I would have loved to own a horse before then, but think that being financially secure, and having health insurance is a necessity before luxury items.

                    But your sarcastic response is duly noted. I particularly enjoyed you chiding another COTHer on your other thread for giving you a sarcastic response. Pot meet kettle?
                    Last edited by jetsmom; Mar. 11, 2013, 04:31 AM.

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                    • #90
                      I'm somewhere between petty cash and substantial. I could write several $1000 checks and they'd clear, but I don't spend that kind of money without a good deal of forethought. Which is why I have enough in the bank to write those checks.

                      As for euth/disposal, I don't know how much my vet would charge for euthanasia, but I'm sure not much; and the rendering people will pick up for free. Whatever the cost, I'd make it work before betraying my horses' trust in me.

                      StG

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                      • #91
                        Slaughter/euth question aside... if I didn't have $1k available to me in cash, I would a) be panicking until I became more financially stable (been there, it happens), and most importantly, b) definitely not be owning a horse. A sudden injury can run WAY more than that, not to mention life's other surprises (car repairs, emergency medial bills, etc.) Heck, that's not even a month of rent for me, much less enough to cover my other living expenses should I lose my income tomorrow.
                        If the pony spits venom in your face or produces a loud roar, it is probably not a pony. Find another. -The Oatmeal

                        Comment


                        • #92
                          Originally posted by MoonoverMississippi View Post
                          It's a substanttial amount, but we have more than that in an emergency fund (thanks, Dave Ramsey!) for such situations.

                          However, I won't judge someone else who doesn't have enough; many Americans (including horse owners) are living paycheck-to-paycheck, with little to no safety net. And many of those weren't in that dire a situation a few years ago, and didn't overextend themselves.

                          For the average American (obviously differs due to locality) $1,000 can mean:

                          A mortgage payment (possibly including taxes & insurance)
                          Rent for at least a month
                          Groceries for a month or more
                          A semester's worth of community college classes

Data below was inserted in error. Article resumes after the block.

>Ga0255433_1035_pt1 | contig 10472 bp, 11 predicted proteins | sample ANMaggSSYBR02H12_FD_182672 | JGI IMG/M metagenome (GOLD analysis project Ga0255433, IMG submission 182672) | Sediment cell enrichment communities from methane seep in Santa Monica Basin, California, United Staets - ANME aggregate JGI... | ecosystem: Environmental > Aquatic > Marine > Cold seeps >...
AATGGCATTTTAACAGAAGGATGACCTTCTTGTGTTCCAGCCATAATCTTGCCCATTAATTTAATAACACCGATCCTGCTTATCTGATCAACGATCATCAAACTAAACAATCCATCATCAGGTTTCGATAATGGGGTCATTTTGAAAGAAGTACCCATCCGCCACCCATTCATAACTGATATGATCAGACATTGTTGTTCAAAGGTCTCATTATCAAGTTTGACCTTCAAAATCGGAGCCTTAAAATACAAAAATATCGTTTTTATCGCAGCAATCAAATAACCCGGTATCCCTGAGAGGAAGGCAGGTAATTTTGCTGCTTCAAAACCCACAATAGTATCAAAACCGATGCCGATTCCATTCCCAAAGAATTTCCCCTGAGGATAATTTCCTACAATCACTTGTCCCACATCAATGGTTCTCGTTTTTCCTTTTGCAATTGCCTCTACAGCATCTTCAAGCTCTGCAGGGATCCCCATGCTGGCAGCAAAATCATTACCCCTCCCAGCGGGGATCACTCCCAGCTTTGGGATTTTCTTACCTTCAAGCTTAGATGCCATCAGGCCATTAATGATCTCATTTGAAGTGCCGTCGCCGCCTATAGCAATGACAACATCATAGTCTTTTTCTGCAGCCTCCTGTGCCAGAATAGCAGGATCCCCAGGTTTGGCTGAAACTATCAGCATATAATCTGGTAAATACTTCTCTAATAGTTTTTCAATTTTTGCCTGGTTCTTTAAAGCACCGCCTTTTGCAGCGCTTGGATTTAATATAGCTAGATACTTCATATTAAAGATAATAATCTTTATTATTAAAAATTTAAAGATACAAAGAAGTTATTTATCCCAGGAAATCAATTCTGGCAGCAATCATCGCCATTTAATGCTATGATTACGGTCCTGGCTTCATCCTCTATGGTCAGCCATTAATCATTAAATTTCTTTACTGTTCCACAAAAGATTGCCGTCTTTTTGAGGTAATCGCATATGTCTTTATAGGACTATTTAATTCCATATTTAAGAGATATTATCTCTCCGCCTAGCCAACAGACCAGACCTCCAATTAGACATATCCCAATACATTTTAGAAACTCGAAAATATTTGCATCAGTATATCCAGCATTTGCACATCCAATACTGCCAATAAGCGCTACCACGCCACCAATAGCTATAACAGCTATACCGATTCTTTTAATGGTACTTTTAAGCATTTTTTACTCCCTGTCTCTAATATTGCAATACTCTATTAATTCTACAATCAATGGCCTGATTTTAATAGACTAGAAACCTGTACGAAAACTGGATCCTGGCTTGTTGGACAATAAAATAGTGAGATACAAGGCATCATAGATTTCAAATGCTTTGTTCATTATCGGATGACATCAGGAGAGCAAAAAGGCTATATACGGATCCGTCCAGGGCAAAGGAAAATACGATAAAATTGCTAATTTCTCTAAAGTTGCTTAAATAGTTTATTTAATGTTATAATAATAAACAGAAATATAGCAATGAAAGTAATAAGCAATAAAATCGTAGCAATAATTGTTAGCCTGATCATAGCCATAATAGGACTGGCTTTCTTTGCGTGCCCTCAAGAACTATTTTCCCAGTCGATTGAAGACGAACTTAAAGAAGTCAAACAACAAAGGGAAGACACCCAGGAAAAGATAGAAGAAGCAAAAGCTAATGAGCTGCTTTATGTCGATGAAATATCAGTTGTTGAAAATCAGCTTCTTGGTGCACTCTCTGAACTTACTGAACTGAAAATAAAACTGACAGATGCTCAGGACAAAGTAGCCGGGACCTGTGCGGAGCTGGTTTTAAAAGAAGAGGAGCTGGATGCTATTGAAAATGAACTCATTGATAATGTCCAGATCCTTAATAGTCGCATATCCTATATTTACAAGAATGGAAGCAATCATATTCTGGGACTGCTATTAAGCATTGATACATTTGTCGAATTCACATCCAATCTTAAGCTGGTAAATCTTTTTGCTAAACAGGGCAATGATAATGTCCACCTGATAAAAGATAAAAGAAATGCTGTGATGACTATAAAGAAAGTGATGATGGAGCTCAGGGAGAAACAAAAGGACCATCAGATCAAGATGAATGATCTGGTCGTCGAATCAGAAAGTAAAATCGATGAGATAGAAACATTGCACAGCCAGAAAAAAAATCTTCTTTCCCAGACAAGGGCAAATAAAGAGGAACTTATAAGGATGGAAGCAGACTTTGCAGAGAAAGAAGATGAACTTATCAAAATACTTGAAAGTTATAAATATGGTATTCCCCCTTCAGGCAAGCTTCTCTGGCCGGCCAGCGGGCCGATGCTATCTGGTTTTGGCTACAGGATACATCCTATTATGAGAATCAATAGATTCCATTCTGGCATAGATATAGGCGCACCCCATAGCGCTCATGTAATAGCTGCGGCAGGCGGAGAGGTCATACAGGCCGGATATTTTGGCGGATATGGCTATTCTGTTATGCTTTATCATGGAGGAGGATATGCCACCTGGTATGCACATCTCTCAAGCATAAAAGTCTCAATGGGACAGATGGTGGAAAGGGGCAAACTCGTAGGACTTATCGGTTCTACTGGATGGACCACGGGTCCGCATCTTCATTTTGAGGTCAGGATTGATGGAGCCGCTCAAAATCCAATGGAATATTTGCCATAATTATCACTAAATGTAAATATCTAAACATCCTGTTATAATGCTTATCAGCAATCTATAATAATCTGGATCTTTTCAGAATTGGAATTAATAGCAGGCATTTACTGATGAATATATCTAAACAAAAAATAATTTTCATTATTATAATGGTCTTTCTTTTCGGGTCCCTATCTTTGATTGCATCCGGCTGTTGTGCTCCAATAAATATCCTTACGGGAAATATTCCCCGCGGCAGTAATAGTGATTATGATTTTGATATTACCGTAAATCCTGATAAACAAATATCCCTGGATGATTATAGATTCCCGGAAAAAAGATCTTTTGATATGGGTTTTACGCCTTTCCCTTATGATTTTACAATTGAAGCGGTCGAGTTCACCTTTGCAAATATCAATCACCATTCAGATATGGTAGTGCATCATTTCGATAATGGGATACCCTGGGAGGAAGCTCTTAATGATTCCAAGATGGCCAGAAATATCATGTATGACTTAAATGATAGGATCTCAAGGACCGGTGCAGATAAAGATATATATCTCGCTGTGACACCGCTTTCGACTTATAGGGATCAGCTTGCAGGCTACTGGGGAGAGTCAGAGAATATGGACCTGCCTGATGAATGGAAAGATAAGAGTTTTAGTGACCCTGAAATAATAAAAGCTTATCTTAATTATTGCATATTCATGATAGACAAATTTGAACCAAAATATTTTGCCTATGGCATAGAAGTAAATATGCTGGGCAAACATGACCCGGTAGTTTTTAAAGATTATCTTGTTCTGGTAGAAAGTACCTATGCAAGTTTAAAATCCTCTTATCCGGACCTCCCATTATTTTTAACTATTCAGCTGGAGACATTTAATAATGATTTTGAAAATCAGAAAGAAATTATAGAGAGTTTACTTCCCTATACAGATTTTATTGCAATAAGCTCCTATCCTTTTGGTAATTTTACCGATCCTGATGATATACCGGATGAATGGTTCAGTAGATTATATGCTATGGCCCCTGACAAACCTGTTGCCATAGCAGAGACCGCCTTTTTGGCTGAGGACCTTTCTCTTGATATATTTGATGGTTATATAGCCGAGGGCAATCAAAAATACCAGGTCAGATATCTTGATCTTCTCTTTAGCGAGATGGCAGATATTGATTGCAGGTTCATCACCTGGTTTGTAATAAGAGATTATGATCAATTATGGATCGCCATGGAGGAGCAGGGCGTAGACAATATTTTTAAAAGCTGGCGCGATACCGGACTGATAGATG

Health insurance
                          Keeping the lights and heat on in a winter month

                          Which of those do we expect a family to give up to afford an emergency?

                          .....let's face it, we are blessed to be able to afford horses, lessons, etc. however we do it.
                          I would expect someone to miss a mortgage payment, one utility bill or sit out a semester of community college so that a horse who was suffering would not suffer anymore.

                          I would not expect them to go hungry for that money or not pay health insurance in a way that got it cancelled.

                          It seems like basic "Maslow's hierarchy of needs" to me. But this means that you weigh the suffering an animal you own would do versus your own. Also, let's be clear: You *can* figure ways out to catch up on some missed payments. Now if you cannot miss this one last utility bill or you will be cut off for the appreciable future, or you have missed several mortgage payments and this one is a deal-breaker, then you need to ask yourself why you kept a horse during the downward slide to true poverty.
                          The armchair saddler
                          Politically Pro-Cat

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                          • #93
                            If I couldn't give my animals a peaceful/painless passing, I wouldn't own them. And, as others have said, bullets are pretty cheap and far preferable to being sent to a slaughterhouse.

                            I am VERY lucky that my vet allows bills to be paid over time, with a small percentage fee (I think somewhere around 2%) added on, so as long as you are paying *something* every month, you are fine. That really helped when my last horse had a massive colic and I ended up with a bill somewhere just south of $2,000 (that included several after-hours emergency calls, multiple blood tests, IV fluids, etc., plus removing my horse's body after he passed away).